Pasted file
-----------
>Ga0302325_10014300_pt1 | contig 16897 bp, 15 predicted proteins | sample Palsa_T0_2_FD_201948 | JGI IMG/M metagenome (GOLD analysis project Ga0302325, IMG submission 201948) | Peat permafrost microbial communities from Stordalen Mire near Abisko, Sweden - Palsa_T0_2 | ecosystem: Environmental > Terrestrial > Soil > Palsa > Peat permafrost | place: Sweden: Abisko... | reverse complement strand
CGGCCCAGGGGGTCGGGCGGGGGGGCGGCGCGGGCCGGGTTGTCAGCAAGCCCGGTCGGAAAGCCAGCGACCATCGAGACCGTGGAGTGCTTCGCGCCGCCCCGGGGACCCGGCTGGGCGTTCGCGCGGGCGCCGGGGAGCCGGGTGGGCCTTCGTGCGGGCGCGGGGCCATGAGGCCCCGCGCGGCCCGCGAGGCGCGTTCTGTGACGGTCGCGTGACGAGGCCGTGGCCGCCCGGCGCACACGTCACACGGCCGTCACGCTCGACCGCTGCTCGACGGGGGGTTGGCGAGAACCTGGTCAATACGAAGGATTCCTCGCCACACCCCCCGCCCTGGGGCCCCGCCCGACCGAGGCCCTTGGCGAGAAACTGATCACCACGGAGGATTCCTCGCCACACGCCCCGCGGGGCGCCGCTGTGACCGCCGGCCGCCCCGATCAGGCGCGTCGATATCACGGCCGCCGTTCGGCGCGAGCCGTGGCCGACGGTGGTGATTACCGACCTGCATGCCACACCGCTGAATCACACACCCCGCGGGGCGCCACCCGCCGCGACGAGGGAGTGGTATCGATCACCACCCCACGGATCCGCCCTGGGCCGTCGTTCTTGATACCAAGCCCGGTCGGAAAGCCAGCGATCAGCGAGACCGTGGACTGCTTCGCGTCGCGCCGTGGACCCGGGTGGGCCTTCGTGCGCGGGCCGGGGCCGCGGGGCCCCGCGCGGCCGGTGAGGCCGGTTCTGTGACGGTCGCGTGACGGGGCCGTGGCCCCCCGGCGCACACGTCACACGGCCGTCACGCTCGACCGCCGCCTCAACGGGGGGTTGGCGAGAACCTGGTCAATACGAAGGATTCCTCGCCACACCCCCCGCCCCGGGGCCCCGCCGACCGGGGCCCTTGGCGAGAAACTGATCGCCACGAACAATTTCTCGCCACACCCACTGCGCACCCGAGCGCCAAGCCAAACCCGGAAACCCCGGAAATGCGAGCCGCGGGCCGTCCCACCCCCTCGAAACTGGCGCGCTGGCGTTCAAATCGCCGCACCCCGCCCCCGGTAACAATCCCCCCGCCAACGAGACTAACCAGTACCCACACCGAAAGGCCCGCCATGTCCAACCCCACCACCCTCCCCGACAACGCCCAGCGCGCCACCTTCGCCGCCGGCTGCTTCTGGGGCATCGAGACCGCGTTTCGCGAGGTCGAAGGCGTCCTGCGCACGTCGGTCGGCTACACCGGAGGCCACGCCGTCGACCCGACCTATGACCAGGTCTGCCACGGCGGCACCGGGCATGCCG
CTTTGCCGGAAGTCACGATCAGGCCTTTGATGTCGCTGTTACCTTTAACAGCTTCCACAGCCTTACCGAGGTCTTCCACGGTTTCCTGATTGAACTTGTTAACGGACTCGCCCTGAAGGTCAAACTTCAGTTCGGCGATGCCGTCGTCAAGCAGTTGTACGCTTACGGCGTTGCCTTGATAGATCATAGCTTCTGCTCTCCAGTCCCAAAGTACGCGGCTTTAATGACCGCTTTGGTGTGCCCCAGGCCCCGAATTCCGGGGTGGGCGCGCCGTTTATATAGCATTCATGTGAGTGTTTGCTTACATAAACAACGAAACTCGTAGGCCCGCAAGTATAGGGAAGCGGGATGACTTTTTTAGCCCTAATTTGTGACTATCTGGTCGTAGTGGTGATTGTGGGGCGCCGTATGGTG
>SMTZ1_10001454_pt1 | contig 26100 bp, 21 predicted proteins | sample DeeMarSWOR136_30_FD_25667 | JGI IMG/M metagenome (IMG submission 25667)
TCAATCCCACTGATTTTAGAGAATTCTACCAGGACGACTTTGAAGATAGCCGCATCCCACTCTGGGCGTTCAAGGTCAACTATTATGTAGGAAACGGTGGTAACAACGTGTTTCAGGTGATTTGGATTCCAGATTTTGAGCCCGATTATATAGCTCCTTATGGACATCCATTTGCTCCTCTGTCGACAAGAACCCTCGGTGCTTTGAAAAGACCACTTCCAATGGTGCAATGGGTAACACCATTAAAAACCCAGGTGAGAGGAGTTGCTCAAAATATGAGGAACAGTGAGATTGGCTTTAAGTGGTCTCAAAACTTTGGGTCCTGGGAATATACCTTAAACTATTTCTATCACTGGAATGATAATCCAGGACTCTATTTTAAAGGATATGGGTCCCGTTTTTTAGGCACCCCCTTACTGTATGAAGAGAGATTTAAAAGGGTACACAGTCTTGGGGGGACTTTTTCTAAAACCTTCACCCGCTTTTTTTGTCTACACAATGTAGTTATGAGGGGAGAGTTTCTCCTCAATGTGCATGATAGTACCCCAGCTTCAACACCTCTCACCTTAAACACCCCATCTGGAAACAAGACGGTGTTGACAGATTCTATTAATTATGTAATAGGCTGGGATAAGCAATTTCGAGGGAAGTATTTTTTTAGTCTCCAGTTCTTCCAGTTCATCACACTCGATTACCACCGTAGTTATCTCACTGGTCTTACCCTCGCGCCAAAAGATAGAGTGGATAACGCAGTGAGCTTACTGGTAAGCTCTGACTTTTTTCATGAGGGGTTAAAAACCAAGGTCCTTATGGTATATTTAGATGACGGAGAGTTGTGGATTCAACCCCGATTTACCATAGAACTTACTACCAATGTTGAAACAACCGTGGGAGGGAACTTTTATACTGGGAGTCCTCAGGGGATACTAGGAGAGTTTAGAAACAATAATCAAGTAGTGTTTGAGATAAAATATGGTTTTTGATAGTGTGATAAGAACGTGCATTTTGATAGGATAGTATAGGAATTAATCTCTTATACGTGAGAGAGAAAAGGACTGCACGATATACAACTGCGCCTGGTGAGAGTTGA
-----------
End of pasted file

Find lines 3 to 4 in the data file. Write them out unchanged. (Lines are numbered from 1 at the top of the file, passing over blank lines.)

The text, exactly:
CTTTGCCGGAAGTCACGATCAGGCCTTTGATGTCGCTGTTACCTTTAACAGCTTCCACAGCCTTACCGAGGTCTTCCACGGTTTCCTGATTGAACTTGTTAACGGACTCGCCCTGAAGGTCAAACTTCAGTTCGGCGATGCCGTCGTCAAGCAGTTGTACGCTTACGGCGTTGCCTTGATAGATCATAGCTTCTGCTCTCCAGTCCCAAAGTACGCGGCTTTAATGACCGCTTTGGTGTGCCCCAGGCCCCGAATTCCGGGGTGGGCGCGCCGTTTATATAGCATTCATGTGAGTGTTTGCTTACATAAACAACGAAACTCGTAGGCCCGCAAGTATAGGGAAGCGGGATGACTTTTTTAGCCCTAATTTGTGACTATCTGGTCGTAGTGGTGATTGTGGGGCGCCGTATGGTG
>SMTZ1_10001454_pt1 | contig 26100 bp, 21 predicted proteins | sample DeeMarSWOR136_30_FD_25667 | JGI IMG/M metagenome (IMG submission 25667)